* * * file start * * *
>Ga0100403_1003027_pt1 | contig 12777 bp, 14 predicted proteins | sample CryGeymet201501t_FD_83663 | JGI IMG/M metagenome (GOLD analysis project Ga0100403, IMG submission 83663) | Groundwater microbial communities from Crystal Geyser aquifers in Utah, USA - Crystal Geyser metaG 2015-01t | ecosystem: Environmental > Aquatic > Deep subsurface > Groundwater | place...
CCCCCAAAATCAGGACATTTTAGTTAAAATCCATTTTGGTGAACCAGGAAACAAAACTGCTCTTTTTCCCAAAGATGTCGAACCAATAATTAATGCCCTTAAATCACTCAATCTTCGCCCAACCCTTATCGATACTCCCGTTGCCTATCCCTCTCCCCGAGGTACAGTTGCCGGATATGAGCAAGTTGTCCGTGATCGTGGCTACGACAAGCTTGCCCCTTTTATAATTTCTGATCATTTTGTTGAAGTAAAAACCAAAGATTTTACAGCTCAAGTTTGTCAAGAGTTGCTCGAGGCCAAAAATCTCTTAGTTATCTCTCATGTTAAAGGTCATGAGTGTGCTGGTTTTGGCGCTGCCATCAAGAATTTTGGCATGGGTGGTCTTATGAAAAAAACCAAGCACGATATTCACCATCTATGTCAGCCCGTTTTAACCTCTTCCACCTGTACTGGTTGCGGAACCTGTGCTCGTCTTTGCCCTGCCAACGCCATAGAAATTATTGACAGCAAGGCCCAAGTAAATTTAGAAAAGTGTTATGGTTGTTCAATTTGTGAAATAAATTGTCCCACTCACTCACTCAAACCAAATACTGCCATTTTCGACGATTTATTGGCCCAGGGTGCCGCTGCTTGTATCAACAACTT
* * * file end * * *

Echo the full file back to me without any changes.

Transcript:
>Ga0100403_1003027_pt1 | contig 12777 bp, 14 predicted proteins | sample CryGeymet201501t_FD_83663 | JGI IMG/M metagenome (GOLD analysis project Ga0100403, IMG submission 83663) | Groundwater microbial communities from Crystal Geyser aquifers in Utah, USA - Crystal Geyser metaG 2015-01t | ecosystem: Environmental > Aquatic > Deep subsurface > Groundwater | place...
CCCCCAAAATCAGGACATTTTAGTTAAAATCCATTTTGGTGAACCAGGAAACAAAACTGCTCTTTTTCCCAAAGATGTCGAACCAATAATTAATGCCCTTAAATCACTCAATCTTCGCCCAACCCTTATCGATACTCCCGTTGCCTATCCCTCTCCCCGAGGTACAGTTGCCGGATATGAGCAAGTTGTCCGTGATCGTGGCTACGACAAGCTTGCCCCTTTTATAATTTCTGATCATTTTGTTGAAGTAAAAACCAAAGATTTTACAGCTCAAGTTTGTCAAGAGTTGCTCGAGGCCAAAAATCTCTTAGTTATCTCTCATGTTAAAGGTCATGAGTGTGCTGGTTTTGGCGCTGCCATCAAGAATTTTGGCATGGGTGGTCTTATGAAAAAAACCAAGCACGATATTCACCATCTATGTCAGCCCGTTTTAACCTCTTCCACCTGTACTGGTTGCGGAACCTGTGCTCGTCTTTGCCCTGCCAACGCCATAGAAATTATTGACAGCAAGGCCCAAGTAAATTTAGAAAAGTGTTATGGTTGTTCAATTTGTGAAATAAATTGTCCCACTCACTCACTCAAACCAAATACTGCCATTTTCGACGATTTATTGGCCCAGGGTGCCGCTGCTTGTATCAACAACTT